Competitive Strategy with Peter Sheahan
Founder & Group CEO of Karrikins Group, Peter Sheahan is known internationally for his innovative business thinking and thought leadership. Peter has advised leaders from companies as diverse as Apple, Goldman Sachs, Microsoft, Hyundai, IBM, Pfizer, Wells Fargo, and Cardinal Health. He is the author of 7 books, including Flip, Generation Y, Making it Happen and, his latest, Matter.
SPEAKING.COM: Your new book, Matter, which was just released, examines how people can elevate their business above the competition. How does Matter differ from previous books on competitive strategy?
SHEAHAN: Matter offers insight for the world as it is now, not the world as it used to exist.
For example, consider that the theory of competitive strategy itself is based on academic perspectives which suggest that market opportunity is a zero sum gain, where available share is set, and where margin is primarily about competition between you and your buyer.
In the companies we studied, leaders exhibited a much more abundant mindset and found that by moving towards disruption, opportunities to create net new demand could be found. Margins were measured on how much value they could co-create, rather than how much value they could extract from their customers.
SPEAKING.COM: The description of the book states that, “Going head-to-head with competitors is a recipe for slow growth and low margins.” Could you elaborate on that idea?
SHEAHAN: Price wars are a slippery slope. They start with eroding margin in an attempt to win the business by improving the cost-benefit equation for the buyer through cost reduction alone. This eroded margin reduces the capital available to invest in innovation and defensible points of difference from competitors. As a result, price becomes the only and easiest differentiator and so the negative spiral continues.
With competition operating in a similar fashion, you have a recipe for low margins, no innovation, commoditization, and slow growth.
In Matter, we studied how companies can change the cost-benefit equation by focusing on the benefit instead. The result being increased value created for the buyer and the margin for the seller. This additional margin makes more capital available for innovation and creating a defensible point of difference. In turn, it enables the organization to increase value and begin the upward spiral of innovation, differentiation, and improved margins which feeds itself and accelerates growth.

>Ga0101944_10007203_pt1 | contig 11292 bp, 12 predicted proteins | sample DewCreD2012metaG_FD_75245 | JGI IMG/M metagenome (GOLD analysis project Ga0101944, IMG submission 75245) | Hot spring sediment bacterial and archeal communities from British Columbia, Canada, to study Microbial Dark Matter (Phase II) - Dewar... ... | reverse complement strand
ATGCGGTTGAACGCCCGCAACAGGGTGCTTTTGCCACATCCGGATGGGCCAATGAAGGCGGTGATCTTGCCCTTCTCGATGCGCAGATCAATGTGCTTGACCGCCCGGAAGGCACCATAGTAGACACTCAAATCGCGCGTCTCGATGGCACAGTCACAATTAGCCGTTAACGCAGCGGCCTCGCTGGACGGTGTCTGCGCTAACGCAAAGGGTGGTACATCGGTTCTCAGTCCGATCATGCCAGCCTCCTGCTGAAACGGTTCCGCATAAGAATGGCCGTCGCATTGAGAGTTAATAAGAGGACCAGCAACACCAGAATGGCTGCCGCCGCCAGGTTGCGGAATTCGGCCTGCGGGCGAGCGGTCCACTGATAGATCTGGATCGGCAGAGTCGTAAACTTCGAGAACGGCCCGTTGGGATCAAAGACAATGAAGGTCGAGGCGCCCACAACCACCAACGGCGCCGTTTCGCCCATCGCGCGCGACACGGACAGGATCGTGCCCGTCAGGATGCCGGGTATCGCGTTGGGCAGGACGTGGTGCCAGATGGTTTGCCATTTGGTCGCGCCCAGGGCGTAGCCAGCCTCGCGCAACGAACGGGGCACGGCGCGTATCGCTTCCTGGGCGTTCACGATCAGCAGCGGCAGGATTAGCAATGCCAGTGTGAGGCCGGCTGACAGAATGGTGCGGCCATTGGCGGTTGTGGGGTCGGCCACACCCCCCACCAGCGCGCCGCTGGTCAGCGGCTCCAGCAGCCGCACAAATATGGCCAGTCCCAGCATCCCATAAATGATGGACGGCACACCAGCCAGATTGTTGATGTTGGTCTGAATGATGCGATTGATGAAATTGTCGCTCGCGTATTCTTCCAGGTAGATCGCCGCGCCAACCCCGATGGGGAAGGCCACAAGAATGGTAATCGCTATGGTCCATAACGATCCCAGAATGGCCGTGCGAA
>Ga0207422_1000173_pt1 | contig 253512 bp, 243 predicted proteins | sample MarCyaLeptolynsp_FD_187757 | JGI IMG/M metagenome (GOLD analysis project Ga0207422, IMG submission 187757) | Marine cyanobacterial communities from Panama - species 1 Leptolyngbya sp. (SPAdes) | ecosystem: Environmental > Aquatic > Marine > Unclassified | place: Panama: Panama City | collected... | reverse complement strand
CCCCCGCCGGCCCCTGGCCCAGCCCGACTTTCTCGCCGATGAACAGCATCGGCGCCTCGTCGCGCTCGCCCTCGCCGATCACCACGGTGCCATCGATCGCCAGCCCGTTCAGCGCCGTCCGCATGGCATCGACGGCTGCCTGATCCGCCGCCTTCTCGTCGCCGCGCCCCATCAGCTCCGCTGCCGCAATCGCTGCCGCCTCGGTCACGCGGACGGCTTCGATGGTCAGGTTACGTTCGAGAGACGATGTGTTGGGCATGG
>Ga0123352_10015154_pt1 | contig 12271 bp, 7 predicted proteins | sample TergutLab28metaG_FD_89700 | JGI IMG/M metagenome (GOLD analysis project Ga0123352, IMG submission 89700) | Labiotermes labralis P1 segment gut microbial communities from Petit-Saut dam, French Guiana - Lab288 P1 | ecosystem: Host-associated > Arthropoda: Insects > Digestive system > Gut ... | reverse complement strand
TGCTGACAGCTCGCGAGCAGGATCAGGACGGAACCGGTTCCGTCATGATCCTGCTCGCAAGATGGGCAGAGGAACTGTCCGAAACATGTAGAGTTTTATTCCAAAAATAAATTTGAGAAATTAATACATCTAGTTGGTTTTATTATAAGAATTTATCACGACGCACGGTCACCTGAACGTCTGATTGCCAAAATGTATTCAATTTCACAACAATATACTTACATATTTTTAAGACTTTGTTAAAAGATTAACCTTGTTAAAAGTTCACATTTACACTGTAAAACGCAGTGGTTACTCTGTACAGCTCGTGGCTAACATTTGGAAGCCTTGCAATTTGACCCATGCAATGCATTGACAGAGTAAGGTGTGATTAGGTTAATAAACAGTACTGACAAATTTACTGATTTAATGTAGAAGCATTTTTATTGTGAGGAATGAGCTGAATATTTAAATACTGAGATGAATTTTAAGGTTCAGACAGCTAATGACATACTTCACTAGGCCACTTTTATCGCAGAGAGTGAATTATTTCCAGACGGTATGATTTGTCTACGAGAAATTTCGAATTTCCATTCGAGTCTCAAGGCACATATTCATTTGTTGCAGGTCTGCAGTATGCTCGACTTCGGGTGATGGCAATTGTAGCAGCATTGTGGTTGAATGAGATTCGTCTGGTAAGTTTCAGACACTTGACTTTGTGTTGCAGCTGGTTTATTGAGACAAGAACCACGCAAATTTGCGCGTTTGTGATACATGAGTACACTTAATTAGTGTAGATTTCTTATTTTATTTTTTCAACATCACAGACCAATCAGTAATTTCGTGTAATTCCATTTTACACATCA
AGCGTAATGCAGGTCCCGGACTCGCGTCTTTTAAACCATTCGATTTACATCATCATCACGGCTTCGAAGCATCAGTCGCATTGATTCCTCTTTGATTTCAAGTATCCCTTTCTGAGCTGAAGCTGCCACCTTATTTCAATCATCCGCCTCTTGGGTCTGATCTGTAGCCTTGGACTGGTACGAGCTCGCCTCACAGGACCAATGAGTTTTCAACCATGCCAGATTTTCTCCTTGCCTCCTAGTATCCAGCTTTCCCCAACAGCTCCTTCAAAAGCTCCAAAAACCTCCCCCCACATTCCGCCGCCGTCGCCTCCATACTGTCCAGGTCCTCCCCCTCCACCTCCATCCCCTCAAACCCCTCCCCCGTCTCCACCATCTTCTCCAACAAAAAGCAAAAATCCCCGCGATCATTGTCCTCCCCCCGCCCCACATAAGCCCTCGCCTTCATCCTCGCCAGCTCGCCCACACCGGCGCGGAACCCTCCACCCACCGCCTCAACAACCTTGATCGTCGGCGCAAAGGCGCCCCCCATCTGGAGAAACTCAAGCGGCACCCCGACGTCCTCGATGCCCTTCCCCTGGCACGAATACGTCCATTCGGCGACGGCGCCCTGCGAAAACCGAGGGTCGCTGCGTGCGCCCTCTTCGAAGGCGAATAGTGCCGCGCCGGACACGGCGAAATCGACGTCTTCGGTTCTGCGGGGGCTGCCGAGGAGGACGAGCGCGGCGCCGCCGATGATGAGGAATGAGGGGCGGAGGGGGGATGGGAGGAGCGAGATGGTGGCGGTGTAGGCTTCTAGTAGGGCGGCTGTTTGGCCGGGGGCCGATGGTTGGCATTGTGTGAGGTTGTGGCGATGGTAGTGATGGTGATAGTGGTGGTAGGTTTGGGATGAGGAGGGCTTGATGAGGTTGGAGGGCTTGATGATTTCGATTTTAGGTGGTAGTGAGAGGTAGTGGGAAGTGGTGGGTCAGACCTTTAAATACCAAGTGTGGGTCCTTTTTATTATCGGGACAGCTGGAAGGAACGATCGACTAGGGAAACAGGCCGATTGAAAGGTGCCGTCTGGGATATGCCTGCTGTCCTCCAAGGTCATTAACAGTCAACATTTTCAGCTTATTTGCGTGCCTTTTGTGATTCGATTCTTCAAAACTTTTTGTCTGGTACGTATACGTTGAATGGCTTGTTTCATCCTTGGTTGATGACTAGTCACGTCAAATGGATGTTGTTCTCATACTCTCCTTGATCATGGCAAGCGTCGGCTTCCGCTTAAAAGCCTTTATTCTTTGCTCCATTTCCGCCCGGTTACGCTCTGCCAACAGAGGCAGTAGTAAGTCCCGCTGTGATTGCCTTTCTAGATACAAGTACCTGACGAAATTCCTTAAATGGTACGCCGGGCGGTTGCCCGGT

We looked specifically at where the opportunities to create more value could be found – the edge of disruption – and what successful companies do to leverage opportunity there. We were able to identify three critical capabilities and a number of characteristics that created a roadmap for becoming the obvious choice in the hearts of minds of the people who matter most.
SPEAKING.COM: You emphasize the importance of “creating value.” Which successful companies illustrate this concept?
SHEAHAN: There are many case studies profiled in the book. Three of my favorites are Lakeside, Adobe, and Domtar.
Lakeside moved toward the edge of disruption and found that the most valuable problem they could solve for their clients was to absorb the complexity of their entire freight operations and use the single-source provider advantage to extract millions of dollars of cost out of the supply chain for major CPG companies in Canada. They grew 10x in the years that followed the shift, escaped rapacious commoditization, and positioned themselves as strategic partners in their clients’ organizations.
In four short years, Adobe was able to move from the low-value, highly commoditized image and document management solutions into the more complex world of marketing automation and analytics. The solutions they acquired and developed enabled their clients to not only create beautiful content but to use that content and the related CRM assets to compete and win in the dynamic world of omni-channel commerce. Combined with the shift Adobe made to software-as-a-service and the benefits of recurring revenue found there, solving this problem was extremely valuable to marketers across the world. Adobe has since doubled the share price on the same top-line revenue performance.
Domtar sells paper, a seemingly simple and commoditized category. Only Domtar, in the face of massive consumer and activist pressure on the entire industry, was able to pioneer radical new models for extracting the base product for pulp and paper and manufacture in such a way that actually creates a net positive impact on our natural forest land. By leading the industry in environmental practice, Domtar created some of the most successful paper products in the market and positioned themselves as key partners for retailers who are struggling to differentiate themselves. Office supply retailers facing similar environmental pressures rely on Domtar as a rich source of thought-leadership. Furthermore, by purchasing their “green” office paper products from Domtar, retailers can compete on the increasingly important attribute of being environmentally friendly.
SPEAKING.COM: In this low-cost world, what are three benefits of selling value rather than selling on price?
SHEAHAN: Better margins, stickier relationships, and higher levels of engagement.
Margins create cash-flow and capital to invest in innovation. Innovation enables differentiation which further enables you to win without competing on price. In turn, margins improve and so the process continues in a generative and upward direction.
Gone are the days where people buy from us (or us from them) simply out of habit or because a personal relationship exists. Today, we are constantly being asked to do more. By creating more value at the edge of disruption, we can help our partners solve the most complex problems they face. Creating relationships built on value and strategic contribution are more important and harder to dislodge.